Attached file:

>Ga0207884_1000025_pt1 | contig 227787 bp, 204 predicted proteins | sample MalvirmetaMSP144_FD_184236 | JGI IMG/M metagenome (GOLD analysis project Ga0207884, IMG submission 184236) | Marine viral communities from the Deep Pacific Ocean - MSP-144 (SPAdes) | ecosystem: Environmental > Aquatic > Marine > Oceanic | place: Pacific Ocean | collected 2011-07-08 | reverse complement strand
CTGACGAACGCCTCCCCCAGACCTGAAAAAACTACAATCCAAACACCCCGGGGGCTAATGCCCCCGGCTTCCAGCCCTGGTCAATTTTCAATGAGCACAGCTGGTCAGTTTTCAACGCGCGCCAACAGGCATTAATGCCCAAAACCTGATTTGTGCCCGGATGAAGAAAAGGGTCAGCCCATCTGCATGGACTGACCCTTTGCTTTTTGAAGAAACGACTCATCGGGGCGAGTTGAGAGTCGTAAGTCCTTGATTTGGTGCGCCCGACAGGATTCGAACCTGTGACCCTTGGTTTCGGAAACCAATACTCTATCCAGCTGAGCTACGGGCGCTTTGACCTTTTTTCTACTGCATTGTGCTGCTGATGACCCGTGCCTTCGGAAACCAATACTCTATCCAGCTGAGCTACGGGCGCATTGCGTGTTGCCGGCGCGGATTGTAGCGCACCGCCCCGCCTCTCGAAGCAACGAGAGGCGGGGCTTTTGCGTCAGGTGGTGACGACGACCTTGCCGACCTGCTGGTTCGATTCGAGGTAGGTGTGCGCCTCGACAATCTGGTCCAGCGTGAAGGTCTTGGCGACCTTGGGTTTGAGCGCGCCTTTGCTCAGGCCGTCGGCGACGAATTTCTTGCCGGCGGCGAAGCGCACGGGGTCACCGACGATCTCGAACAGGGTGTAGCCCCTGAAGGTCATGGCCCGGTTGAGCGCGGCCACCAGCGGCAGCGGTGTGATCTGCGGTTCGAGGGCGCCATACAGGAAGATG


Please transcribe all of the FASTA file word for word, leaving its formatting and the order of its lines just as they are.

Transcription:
>Ga0207884_1000025_pt1 | contig 227787 bp, 204 predicted proteins | sample MalvirmetaMSP144_FD_184236 | JGI IMG/M metagenome (GOLD analysis project Ga0207884, IMG submission 184236) | Marine viral communities from the Deep Pacific Ocean - MSP-144 (SPAdes) | ecosystem: Environmental > Aquatic > Marine > Oceanic | place: Pacific Ocean | collected 2011-07-08 | reverse complement strand
CTGACGAACGCCTCCCCCAGACCTGAAAAAACTACAATCCAAACACCCCGGGGGCTAATGCCCCCGGCTTCCAGCCCTGGTCAATTTTCAATGAGCACAGCTGGTCAGTTTTCAACGCGCGCCAACAGGCATTAATGCCCAAAACCTGATTTGTGCCCGGATGAAGAAAAGGGTCAGCCCATCTGCATGGACTGACCCTTTGCTTTTTGAAGAAACGACTCATCGGGGCGAGTTGAGAGTCGTAAGTCCTTGATTTGGTGCGCCCGACAGGATTCGAACCTGTGACCCTTGGTTTCGGAAACCAATACTCTATCCAGCTGAGCTACGGGCGCTTTGACCTTTTTTCTACTGCATTGTGCTGCTGATGACCCGTGCCTTCGGAAACCAATACTCTATCCAGCTGAGCTACGGGCGCATTGCGTGTTGCCGGCGCGGATTGTAGCGCACCGCCCCGCCTCTCGAAGCAACGAGAGGCGGGGCTTTTGCGTCAGGTGGTGACGACGACCTTGCCGACCTGCTGGTTCGATTCGAGGTAGGTGTGCGCCTCGACAATCTGGTCCAGCGTGAAGGTCTTGGCGACCTTGGGTTTGAGCGCGCCTTTGCTCAGGCCGTCGGCGACGAATTTCTTGCCGGCGGCGAAGCGCACGGGGTCACCGACGATCTCGAACAGGGTGTAGCCCCTGAAGGTCATGGCCCGGTTGAGCGCGGCCACCAGCGGCAGCGGTGTGATCTGCGGTTCGAGGGCGCCATACAGGAAGATG